On The Road To Spearfish with Crazy Horse’s Billy Talbot

Vapor Records

Vapor Records

No doubt the first thing that comes to mind at the mention of Billy Talbot’s name is the legendary catalog of work he and his bandmates in Crazy Horse have created over the years with Neil Young. The studio collaborations between Young and the Horse began with 1969’s Everybody Knows This is Nowhere with the most recent offering being last year’s tripfest Psychedelic Pill. In the meantime, some of the epic live performances of Young’s career have also been with Crazy Horse – Frank “Pancho” Sampedro on guitar (who replaced original member Danny Whitten after his death in 1972), Ralph Molina on drums, and Talbot on bass.

What many people may not realize is that between outings with the Horse, Billy Talbot has created some great music of his own – with a hand-picked group of multi-talented musicians known as the Billy Talbot Band. Their most recent release is On The Road To Spearfish and it is as broad and expansive as the South Dakota prairie territory that Talbot and his wife call home.

Listening to Spearfish is like being hunkered down in a cabin with Talbot and company: the recording puts you dead-center in the music, be it the lonely ache of “Empty Stadium”, the turn-your-collar up drift of “Cold Wind”, the extended jam of the title track, or the wave-that-flag fist-pump of “Ring The Bell”. At the album’s core are Talbot’s real-as-hell-and-chock-full-of-soul vocals, along with his gritty, beautiful guitar work and piano playing.

Billy was kind enough to make time to talk with us from Norway during Crazy Horse’s current swing through Europe with Young. Sharing some of the precious quiet time between soundcheck and the evening’s gig, Billy spoke of capturing the “juice” of a song, the perfect sound of the “trombonium”, and his appreciation for the great group of players who traveled with him On The Road To Spearfish.

BR: Billy, one thing a lot of folks may not realize is that you’ve been playing with most of the musicians on this album for awhile now.

BT: That’s true – at least ten years, or more. We’re good friends.

That’s the vibe you get listening to the album. You’re all listening to each other and feeling what the other guys are feeling … some great formation flying with the tape rolling.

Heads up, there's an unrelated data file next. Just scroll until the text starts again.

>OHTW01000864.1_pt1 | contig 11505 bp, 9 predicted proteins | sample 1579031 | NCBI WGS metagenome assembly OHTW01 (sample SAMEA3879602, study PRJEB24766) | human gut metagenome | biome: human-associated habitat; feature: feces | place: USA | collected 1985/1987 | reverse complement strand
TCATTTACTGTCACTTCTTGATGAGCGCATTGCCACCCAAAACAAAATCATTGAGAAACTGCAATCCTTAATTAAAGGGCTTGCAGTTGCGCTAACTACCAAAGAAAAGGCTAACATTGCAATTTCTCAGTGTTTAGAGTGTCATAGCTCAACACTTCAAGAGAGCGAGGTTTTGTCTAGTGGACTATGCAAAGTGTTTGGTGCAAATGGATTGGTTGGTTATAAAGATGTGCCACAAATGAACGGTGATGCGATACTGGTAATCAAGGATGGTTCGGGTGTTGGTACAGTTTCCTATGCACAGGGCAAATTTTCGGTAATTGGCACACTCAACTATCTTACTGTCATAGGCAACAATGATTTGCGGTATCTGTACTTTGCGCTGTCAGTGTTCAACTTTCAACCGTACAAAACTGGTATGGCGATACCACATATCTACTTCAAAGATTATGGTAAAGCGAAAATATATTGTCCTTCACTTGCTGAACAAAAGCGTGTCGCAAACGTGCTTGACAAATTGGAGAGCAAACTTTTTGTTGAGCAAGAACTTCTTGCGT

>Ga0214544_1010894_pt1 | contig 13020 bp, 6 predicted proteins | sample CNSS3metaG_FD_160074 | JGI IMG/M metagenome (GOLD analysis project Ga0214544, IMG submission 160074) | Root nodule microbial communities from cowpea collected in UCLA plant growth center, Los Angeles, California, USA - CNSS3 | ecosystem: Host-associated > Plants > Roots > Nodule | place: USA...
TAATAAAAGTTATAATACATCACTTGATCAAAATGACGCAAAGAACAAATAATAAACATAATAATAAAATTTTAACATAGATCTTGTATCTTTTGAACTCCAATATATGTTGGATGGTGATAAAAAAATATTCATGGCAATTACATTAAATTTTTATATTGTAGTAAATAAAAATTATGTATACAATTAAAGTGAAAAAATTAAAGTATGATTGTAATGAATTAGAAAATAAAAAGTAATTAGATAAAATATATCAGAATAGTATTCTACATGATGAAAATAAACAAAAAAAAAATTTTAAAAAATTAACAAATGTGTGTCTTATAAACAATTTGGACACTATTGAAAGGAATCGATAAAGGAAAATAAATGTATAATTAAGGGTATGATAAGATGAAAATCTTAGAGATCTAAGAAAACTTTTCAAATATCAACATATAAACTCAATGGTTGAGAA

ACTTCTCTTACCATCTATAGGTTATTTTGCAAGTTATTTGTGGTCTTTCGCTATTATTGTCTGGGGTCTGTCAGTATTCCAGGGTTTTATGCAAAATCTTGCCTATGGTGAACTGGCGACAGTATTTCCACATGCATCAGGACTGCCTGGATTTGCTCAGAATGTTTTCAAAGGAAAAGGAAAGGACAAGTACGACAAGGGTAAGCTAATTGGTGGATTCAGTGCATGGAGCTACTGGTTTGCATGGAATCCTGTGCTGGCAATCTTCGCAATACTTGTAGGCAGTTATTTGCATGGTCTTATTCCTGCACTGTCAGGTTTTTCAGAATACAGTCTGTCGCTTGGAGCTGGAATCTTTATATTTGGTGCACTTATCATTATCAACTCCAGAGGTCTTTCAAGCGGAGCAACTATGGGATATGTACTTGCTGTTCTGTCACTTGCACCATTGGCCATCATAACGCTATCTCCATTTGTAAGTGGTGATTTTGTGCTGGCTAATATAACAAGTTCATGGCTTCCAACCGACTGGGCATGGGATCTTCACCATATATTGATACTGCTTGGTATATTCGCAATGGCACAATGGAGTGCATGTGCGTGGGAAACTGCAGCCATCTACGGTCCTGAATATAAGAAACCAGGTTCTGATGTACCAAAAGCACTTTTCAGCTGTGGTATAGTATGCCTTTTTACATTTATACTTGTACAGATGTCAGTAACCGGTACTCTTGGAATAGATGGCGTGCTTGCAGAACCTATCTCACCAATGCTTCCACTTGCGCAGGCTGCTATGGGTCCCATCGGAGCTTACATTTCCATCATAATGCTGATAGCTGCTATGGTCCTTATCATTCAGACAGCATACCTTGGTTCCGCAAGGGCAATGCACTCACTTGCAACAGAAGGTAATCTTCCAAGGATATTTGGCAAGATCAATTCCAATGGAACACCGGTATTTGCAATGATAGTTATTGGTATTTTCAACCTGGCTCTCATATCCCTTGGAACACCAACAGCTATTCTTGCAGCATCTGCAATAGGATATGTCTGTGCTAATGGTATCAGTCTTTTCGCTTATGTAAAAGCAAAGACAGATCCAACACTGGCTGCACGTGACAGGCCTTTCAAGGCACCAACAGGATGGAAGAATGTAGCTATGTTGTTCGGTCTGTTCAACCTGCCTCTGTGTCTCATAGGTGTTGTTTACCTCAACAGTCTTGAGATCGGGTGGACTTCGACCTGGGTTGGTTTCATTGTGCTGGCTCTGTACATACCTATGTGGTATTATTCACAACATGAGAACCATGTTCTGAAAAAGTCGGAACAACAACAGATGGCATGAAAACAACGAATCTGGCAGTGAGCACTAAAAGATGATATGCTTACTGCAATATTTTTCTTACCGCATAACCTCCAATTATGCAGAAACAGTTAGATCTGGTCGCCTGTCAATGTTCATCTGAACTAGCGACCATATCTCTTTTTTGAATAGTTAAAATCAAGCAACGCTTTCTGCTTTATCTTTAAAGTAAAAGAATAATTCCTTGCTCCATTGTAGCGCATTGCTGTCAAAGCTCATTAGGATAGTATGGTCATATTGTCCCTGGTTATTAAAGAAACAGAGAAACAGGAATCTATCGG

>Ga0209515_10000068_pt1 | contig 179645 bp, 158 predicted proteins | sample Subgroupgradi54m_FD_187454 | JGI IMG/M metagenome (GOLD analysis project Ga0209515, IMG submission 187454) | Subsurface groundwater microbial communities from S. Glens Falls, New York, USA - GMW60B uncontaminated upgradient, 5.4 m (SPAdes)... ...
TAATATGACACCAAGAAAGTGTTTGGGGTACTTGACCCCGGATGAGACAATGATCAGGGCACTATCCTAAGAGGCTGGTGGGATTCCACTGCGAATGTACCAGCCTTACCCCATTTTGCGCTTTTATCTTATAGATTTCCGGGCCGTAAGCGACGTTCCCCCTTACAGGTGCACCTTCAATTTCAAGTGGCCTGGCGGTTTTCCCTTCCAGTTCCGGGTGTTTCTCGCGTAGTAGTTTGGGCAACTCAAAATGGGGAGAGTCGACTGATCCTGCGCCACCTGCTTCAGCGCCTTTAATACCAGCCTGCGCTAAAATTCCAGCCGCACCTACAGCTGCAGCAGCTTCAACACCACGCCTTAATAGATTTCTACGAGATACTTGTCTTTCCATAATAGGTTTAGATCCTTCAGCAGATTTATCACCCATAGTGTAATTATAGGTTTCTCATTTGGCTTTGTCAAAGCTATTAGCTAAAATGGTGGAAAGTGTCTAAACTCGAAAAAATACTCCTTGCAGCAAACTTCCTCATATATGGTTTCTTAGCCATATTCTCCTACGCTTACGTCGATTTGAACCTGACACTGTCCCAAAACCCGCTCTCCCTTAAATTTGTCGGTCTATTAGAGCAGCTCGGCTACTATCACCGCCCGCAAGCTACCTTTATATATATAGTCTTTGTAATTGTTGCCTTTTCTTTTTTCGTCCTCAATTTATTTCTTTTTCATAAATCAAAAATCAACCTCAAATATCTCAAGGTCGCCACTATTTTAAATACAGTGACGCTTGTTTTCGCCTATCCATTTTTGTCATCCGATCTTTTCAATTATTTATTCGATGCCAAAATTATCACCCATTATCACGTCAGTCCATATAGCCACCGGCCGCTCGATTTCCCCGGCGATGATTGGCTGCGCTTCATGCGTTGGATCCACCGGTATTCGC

Well, thank you. I appreciate that Brian, I really do. These guys deserve all the credit that they can receive.

Did these tracks go down in a single session, or did you record over a period of time?

We basically recorded them over a few days. You can see the dates if you watch the video of the complete album which is available on my website. We couldn’t remove the date and time off one of the cameras that we used, so it actually shows when the recording was made.

So, just to clarify, viewers can watch an in-the-studio video of each song on the album as it was recorded?

That’s right: hi-def audio and Vimeo of everything as it was being done.

Oh, super – we’ll be sure to point folks to that. I wanted to ask you about Eric Haas, who co-produced On The Road To Spearfish with you, along with being part of the recording, mixing, and mastering. The music on this album feels so personal – the two of you had to be pretty close for Eric to capture what you were after.

That’s true. I was going after an intimate feeling … it’s my art, so to speak, and I wanted it to be intimate and loose – with the dynamics and liveness of a rock ‘n’ roll band. Even the songs like “Big Rain” and “Herd” … I wanted them to be acoustic without seeming so acoustic, you know?

Eric was intimately involved with me on all of the album. He developed a technique for recording – as well as setting up the cameras for the video – and did the editing. We worked on all of this together; he knew what I was going for. We’ve developed a way of doing stuff … getting the sound without a lot of EQ – using good mics instead of digital EQ, which we didn’t like at all.

You nailed it, Billy – capturing things like the beginning of the breath into a horn or the nuance of a pinkie flutter on a key. The tracks breathe … and you’re sitting on a stool right in the middle of it.

That’s what we were going for. We really wanted to catch that feeling – most of these things were the first take. We overdubbed a few harmonies, which you’ll see in the video. It really tells the story of the album and the musicians who made it.

Billy Talbot

Billy Talbot

You have some amazing multi-instrumentalists in the band.

Our saxophone player, Erik Pearson, also plays lap steel, banjo, and a little bit of piano on this record. Mark Hanley plays mandolin, along with some guitar, lap steel, organ, and other instruments. Ryan James Holder plays a lot of instruments: trombone, guitar, autoharp, organ, and harmonica. Matt Piucci is a great guitar player, but he plays the harmonium, too.

And if I was going to draw a parallel, I’d say bassist Tommy Carns and drummer Stephan Junca lock in the same way you and Ralph do in Crazy Horse. They pull it off on everything from jammed-out rockers to very subtle, spacey settings.

They’re a great combination. I consider “Ring The Bell” to be a great bass and drum part. You can really hear how well they play together.

Stephan Junca

Stephan Junca

When you spend a lot of time standing between Neil and Pancho, somebody has to take care of the bass – and you’re damn good at it in Crazy Horse. But you play a lot of guitar on Spearfish – you have your own thing going on; some really cool stuff.

Well, thank you – I appreciate it.

Did you have one main guitar and amp combo for the sessions?

I used a 1964 Stratocaster – it’s beautiful; a great guitar – on most of the tracks except where I’m playing acoustic guitar or piano. I played it through my old 1960s Fender Tremolux amp. On “On The Road To Spearfish” I used my 1968 Les Paul with that same amp.

How about if we run down through some specific songs?


“Empty Stadium” is beautiful, but chock full of ache.